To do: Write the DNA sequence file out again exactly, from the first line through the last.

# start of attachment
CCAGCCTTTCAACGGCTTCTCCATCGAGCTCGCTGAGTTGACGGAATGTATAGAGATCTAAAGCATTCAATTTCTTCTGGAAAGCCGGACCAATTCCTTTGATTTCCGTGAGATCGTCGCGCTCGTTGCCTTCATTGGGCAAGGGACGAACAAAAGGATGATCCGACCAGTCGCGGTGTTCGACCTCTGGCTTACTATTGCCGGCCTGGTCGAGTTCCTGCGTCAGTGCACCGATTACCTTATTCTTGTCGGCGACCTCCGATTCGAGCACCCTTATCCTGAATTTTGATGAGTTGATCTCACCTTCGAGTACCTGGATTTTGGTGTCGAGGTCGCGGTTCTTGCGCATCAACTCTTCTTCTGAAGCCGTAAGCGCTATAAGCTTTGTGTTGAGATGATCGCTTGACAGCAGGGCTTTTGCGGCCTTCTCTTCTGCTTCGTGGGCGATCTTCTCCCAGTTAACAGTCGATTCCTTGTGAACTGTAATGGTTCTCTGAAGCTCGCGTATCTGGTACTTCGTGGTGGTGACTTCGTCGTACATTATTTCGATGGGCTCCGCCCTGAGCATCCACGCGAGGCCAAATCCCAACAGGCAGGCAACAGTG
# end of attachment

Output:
CCAGCCTTTCAACGGCTTCTCCATCGAGCTCGCTGAGTTGACGGAATGTATAGAGATCTAAAGCATTCAATTTCTTCTGGAAAGCCGGACCAATTCCTTTGATTTCCGTGAGATCGTCGCGCTCGTTGCCTTCATTGGGCAAGGGACGAACAAAAGGATGATCCGACCAGTCGCGGTGTTCGACCTCTGGCTTACTATTGCCGGCCTGGTCGAGTTCCTGCGTCAGTGCACCGATTACCTTATTCTTGTCGGCGACCTCCGATTCGAGCACCCTTATCCTGAATTTTGATGAGTTGATCTCACCTTCGAGTACCTGGATTTTGGTGTCGAGGTCGCGGTTCTTGCGCATCAACTCTTCTTCTGAAGCCGTAAGCGCTATAAGCTTTGTGTTGAGATGATCGCTTGACAGCAGGGCTTTTGCGGCCTTCTCTTCTGCTTCGTGGGCGATCTTCTCCCAGTTAACAGTCGATTCCTTGTGAACTGTAATGGTTCTCTGAAGCTCGCGTATCTGGTACTTCGTGGTGGTGACTTCGTCGTACATTATTTCGATGGGCTCCGCCCTGAGCATCCACGCGAGGCCAAATCCCAACAGGCAGGCAACAGTG